When Scott Walker became governor of Wisconsin, one of the first things he and his fellow Republicans did was work into the wee hours of the night to pass laws that would end up devastating the state's economy, environment and the rights of most people. These include things like Act 10, the attack on public workers such as teachers, even though Walker not once mentioned this during his campaign.
Eight years later, when the voters of Wisconsin finally had enough of Walker and his lies and corruption, they ousted him from office. Sadly, Walker has chosen to leave office the same way he came in - with lies, chaos and corruption.
After the elections, Republicans called for an extraordinary session of the legislature to pass a last minute corporate welfare bill for Kimberly Clark, a paper manufacturer.
Last week, the Republican legislature worked into the wee hours of the night to pass an unprecedented power grab. They stripped the incoming Democratic governor-elect, Tony Evers, and the incoming Democratic attorney general-elect, Josh Kaul, of much of their powers. They even found time to give the wealthiest of the state yet another tax break, put work requirements on healthcare and to greatly curtail early voting.
The one thing they never even discussed was the bailout for Kimberly Clark, which was supposed to be the whole purpose of the session.
Now that these power grab bills are with Walker, he is trying to simultaneously rationalize and minimize these bills with a lengthy Facebook post:
Let’s set the record straight – the new governor will still have some of the strongest powers of any governor in the nation if these bills become law. He will have the power to veto legislation and he will have some of the broadest line-item veto authority of any governor in the nation.
The new governor will be able to appoint members of his cabinet and of various other state government posts - as well as judges, district attorneys, sheriffs and other officials.
The new governor will be able to sign off on administrative rules. He will be able to present a biennial state budget. He will be able to pardon convicted felons.
None of these things will change regardless of what I do with the bills passed in the state Legislature last week.
:He goes on to outline the supposed criteria he is using to evaluate the bills. In truth, he only uses only two criteria:
- Will it help forward my future political aspirations?
- Will it please my corporate special interest masters?
Walker has given every indication that he's going to sign these bills, despite the fact that he had vetoed some of them before and had advocated against others:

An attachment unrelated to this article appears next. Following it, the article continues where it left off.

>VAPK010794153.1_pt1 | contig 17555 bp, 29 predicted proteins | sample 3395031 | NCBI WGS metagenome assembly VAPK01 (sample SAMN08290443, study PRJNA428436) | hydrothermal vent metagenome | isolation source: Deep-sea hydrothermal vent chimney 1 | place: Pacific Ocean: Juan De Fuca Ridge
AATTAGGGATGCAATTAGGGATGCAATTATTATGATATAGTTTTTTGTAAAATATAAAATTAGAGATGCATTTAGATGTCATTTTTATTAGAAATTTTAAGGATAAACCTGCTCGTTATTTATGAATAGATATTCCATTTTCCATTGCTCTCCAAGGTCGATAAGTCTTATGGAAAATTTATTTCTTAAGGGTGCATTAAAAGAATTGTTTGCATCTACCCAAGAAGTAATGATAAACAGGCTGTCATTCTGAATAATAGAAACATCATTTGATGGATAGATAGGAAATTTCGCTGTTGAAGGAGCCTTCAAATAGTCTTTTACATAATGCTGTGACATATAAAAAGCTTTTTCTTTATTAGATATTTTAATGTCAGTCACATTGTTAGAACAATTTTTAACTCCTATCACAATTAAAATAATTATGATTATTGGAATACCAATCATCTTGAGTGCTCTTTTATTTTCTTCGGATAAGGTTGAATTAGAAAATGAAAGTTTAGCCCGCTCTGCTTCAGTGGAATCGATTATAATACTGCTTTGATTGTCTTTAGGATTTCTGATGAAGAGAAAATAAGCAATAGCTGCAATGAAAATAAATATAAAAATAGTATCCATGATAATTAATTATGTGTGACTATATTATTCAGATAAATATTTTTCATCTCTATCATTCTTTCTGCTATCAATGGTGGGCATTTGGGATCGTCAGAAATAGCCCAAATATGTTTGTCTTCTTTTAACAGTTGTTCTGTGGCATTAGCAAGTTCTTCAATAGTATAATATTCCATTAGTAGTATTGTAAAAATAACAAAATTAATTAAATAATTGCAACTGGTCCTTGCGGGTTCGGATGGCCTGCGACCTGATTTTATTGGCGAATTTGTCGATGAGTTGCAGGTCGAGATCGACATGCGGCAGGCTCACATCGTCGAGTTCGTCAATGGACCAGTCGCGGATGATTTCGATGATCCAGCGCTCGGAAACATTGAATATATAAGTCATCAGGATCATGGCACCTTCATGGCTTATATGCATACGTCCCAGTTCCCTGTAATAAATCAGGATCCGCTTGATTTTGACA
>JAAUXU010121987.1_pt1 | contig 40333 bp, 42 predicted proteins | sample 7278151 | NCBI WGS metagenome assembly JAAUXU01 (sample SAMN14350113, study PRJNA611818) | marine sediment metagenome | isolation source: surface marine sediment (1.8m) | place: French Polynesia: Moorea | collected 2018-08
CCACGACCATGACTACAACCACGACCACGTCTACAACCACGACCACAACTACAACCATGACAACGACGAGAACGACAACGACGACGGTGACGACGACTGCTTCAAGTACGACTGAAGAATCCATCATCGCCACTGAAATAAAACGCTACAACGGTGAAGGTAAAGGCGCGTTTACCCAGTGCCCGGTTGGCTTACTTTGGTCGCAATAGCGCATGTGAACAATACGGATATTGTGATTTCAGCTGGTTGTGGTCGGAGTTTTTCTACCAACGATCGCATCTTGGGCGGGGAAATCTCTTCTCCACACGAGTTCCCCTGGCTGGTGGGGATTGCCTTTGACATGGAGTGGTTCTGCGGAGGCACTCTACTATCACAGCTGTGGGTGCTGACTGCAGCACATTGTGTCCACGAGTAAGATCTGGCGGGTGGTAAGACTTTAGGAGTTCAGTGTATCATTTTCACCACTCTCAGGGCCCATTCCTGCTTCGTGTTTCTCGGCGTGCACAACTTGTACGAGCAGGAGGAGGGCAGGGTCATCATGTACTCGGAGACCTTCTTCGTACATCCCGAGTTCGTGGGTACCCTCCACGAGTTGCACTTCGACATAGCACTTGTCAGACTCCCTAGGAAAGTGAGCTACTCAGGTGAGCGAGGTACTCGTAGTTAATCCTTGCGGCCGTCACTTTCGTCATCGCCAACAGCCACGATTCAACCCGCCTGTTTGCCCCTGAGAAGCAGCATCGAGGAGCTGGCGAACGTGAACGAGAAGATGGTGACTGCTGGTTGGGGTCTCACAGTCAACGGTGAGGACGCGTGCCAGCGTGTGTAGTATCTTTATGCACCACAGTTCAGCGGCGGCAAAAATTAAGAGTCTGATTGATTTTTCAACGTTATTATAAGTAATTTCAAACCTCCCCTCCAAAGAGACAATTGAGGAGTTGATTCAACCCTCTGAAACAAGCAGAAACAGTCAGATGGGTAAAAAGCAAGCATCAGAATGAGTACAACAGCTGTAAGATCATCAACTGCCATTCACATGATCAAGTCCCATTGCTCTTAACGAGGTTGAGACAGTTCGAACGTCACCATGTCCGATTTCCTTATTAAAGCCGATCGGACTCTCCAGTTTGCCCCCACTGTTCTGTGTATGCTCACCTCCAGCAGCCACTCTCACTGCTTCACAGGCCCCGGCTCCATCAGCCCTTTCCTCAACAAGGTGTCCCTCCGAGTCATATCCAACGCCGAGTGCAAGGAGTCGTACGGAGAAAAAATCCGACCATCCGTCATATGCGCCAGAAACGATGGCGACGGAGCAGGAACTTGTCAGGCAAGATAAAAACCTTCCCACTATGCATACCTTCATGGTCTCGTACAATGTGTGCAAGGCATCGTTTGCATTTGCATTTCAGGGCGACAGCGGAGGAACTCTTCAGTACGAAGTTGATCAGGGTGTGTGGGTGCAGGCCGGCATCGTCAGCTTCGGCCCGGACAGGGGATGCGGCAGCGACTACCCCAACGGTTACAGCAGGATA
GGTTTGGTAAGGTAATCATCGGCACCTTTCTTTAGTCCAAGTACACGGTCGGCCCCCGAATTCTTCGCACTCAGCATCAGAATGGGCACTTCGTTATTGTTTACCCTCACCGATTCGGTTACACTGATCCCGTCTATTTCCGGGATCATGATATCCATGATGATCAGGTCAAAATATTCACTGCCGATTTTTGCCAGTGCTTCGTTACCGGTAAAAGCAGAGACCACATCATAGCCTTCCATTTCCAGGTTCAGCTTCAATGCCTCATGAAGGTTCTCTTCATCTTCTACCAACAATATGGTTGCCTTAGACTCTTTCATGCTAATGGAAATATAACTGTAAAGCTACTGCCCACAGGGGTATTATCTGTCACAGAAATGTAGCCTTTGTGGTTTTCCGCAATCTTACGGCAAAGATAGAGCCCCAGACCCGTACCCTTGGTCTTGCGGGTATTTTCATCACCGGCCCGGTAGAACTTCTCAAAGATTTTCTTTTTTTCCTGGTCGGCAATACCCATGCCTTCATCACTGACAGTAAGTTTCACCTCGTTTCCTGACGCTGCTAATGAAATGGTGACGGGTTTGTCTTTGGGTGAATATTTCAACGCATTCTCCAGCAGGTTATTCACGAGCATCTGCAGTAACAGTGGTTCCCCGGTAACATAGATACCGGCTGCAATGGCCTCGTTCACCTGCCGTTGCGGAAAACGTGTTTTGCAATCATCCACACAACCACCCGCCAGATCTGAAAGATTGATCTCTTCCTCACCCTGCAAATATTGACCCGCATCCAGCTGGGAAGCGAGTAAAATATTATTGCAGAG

Walker's openness to providing more say to the Legislature over state agencies comes after rejecting similar measures in his last state budget that would require state agencies to report to the Legislature.
In vetoing the measures, Walker said the language would put an unfunded mandate into state law and would "encroach" on his office's "responsibility to manage state agency programs within the statutes and funding levels set by the Legislature."
Walker also advocated against reshaping state government in the final weeks of an outgoing governor's term in 2010 when he asked then-Gov. Jim Doyle not to act on a number of measures, including making permanent appointments, and asked the Legislature not to approve public employee union contracts.
Now, Walker has appointed Department of Administration Secretary Ellen Nowak to the Public Service Commission and Attorney General Brad Schimel as a Waukesha County judge.
It should also be noted that they had already tried to limit early voting on the major urban areas like Madison and Milwaukee, both Democratic strongholds, but these laws were struck down in court.
So, why would Walker sign these now when he was against them before. Let's look at his personal criteria. Walker's political career is dead for all practical purposes, so that's not it.
But it will appease his masters, like the Koch Boyz and the Bradley Foundation. He's probably hoping to gain their favor so that they give him a do nothing job where he can collect a paycheck for doing an occasional dog and pony routine when they want him to.
Walker's legacy will be able to summarized in one short phrase - Once a weasel, always a weasel.